Always learning.
  • MeinradMeinrad Posts: 20Member
    I have a hard time taking this claim of 1000x sensitivity at face value. The D800 with its small photosites already requires less than 1000 photons to trigger a signal. It is therefore nonsense to claim that the sensitivity can be boosted by a factor of 1000; this would mean signal generation with "partial photons". However, this is akin to "plea bargaining with the laws of physics". Not possible....
  • PB_PMPB_PM Posts: 4,006Member
    edited May 2013
    Physics also says that bees can't fly... yet they do. :P
    Post edited by PB_PM on
    If I take a good photo it's not my camera's fault.
  • JJ_SOJJ_SO Posts: 1,158Member
    bees? bumble-bees are too heavy to lift off, but bees? ;)

    Anyway, let's see what it is able to do, instead of guessing what can't be.
  • TaoTeJaredTaoTeJared Posts: 1,306Member
    Low power could also mean long exposure times as well.
    No, exposure times is affected by ISO sensitivity and the lens aperture. The sensor's power consumption doesn't play into the calculation.

    Also, all common sensors (CCD, CMOS) are sensitive to infra-red, UV, etc. That's why we have filters
    The limit on long exposures (30min + _ think star trails) is limited by the heat generated by the sensor and it's corresponding parts - hence the "glow" around the edges. That is what I was referring too not the elementary aspects to photography.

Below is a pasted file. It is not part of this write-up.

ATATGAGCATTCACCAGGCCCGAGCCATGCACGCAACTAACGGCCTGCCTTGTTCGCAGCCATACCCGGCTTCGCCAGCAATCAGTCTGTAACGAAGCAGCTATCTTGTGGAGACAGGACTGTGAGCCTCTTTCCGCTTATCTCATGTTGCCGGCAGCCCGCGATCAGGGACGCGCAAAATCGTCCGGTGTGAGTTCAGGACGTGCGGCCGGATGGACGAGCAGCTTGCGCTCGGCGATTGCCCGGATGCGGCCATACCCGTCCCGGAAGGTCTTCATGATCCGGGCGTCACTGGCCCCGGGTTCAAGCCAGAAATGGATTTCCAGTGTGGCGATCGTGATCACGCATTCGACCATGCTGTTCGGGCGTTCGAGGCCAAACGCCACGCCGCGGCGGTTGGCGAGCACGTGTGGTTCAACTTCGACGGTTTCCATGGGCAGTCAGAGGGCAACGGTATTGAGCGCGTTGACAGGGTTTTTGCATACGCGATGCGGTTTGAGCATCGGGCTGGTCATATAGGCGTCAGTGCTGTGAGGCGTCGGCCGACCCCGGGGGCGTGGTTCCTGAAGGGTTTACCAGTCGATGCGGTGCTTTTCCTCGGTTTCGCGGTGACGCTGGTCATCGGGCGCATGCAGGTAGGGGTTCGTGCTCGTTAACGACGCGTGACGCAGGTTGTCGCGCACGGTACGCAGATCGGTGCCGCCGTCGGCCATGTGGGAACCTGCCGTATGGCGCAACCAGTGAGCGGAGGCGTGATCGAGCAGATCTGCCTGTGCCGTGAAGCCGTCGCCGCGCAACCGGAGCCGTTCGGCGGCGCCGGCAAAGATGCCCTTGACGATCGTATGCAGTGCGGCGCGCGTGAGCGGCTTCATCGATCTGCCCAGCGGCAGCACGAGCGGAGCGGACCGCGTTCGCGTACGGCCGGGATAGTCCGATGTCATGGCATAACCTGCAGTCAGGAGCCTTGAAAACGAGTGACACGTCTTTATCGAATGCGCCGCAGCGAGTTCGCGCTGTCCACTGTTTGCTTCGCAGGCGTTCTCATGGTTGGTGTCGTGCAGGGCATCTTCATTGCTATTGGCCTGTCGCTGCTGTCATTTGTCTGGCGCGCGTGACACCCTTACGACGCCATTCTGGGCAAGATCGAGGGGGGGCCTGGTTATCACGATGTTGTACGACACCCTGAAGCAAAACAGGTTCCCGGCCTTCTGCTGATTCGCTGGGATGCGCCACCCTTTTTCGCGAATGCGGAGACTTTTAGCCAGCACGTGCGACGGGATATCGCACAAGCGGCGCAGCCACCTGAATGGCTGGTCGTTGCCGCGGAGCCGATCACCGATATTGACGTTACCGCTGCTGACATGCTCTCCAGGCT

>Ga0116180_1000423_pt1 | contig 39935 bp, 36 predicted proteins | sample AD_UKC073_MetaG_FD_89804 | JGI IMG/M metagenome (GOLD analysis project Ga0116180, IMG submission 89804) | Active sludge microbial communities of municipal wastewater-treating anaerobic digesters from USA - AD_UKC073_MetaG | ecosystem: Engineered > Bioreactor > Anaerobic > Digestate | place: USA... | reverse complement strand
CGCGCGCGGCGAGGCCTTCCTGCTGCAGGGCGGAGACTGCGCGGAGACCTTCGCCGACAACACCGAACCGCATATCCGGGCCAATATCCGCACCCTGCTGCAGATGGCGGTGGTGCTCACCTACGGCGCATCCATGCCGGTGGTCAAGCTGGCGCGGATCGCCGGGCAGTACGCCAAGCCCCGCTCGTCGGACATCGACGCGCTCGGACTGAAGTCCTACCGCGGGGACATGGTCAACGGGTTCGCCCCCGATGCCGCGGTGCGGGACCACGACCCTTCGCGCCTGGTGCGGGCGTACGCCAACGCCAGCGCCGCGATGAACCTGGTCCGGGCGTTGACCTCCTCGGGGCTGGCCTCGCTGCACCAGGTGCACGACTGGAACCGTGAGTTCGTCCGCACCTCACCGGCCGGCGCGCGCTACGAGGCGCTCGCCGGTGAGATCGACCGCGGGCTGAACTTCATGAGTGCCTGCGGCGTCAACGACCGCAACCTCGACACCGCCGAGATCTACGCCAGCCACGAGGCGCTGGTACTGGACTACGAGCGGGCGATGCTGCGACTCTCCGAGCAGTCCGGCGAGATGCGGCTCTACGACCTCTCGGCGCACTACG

The current sensors are sensitive, but if you read more on it, you will find that this new design is very sensitive well beyond photography and was designed for the non viable wavelengths intended to be captured. If you knew your history, the same issue (although not as sensitive by today's standards) were overly sensitive to non-visible light and it took many years to get to the point filters could be used without major denigration of the image.
    D800, D300, D50(ir converted), FujiX100, Canon G11, Olympus TG2. Nikon lenses - 24mm 2.8, 35mm 1.8, (5 in all)50mm, 60mm, 85mm 1.8, 105vr, 105 f2.5, 180mm 2.8, 70-200vr1, 24-120vr f4. Tokina 12-24mm, 16-28mm, 28-70mm (angenieux design), 300mm f2.8. Sigma 15mm fisheye. Voigtlander R2 (olive) & R2a, Voigt 35mm 2.5, Zeiss 50mm f/2, Leica 90mm f/4. I know I missed something...
  • AdeAde Posts: 1,071Member
    I don't know TTJ, recently you were raving about the Leica sensor gamut which extends beyond the human visual range as being a good thing.

    According the the university's official press release, the new sensor design sensitivity is from visual to mid-infra red. Without seeing the data, that seems in-line with current sensors.

    @Meinrad

    You have a good point there, a 1000x improvement doesn't sound possible now that you've framed it that way. Something is probably lost in translation between the actual scientific paper and the Science Daily article. I'm just not about to spend $35 to download the paper to find out myself. :)
  • TaoTeJaredTaoTeJared Posts: 1,306Member
    I don't know TTJ, recently you were raving about the Leica sensor gamut which extends beyond the human visual range as being a good thing.
    Two completely different things Ade.
    D800, D300, D50(ir converted), FujiX100, Canon G11, Olympus TG2. Nikon lenses - 24mm 2.8, 35mm 1.8, (5 in all)50mm, 60mm, 85mm 1.8, 105vr, 105 f2.5, 180mm 2.8, 70-200vr1, 24-120vr f4. Tokina 12-24mm, 16-28mm, 28-70mm (angenieux design), 300mm f2.8. Sigma 15mm fisheye. Voigtlander R2 (olive) & R2a, Voigt 35mm 2.5, Zeiss 50mm f/2, Leica 90mm f/4. I know I missed something...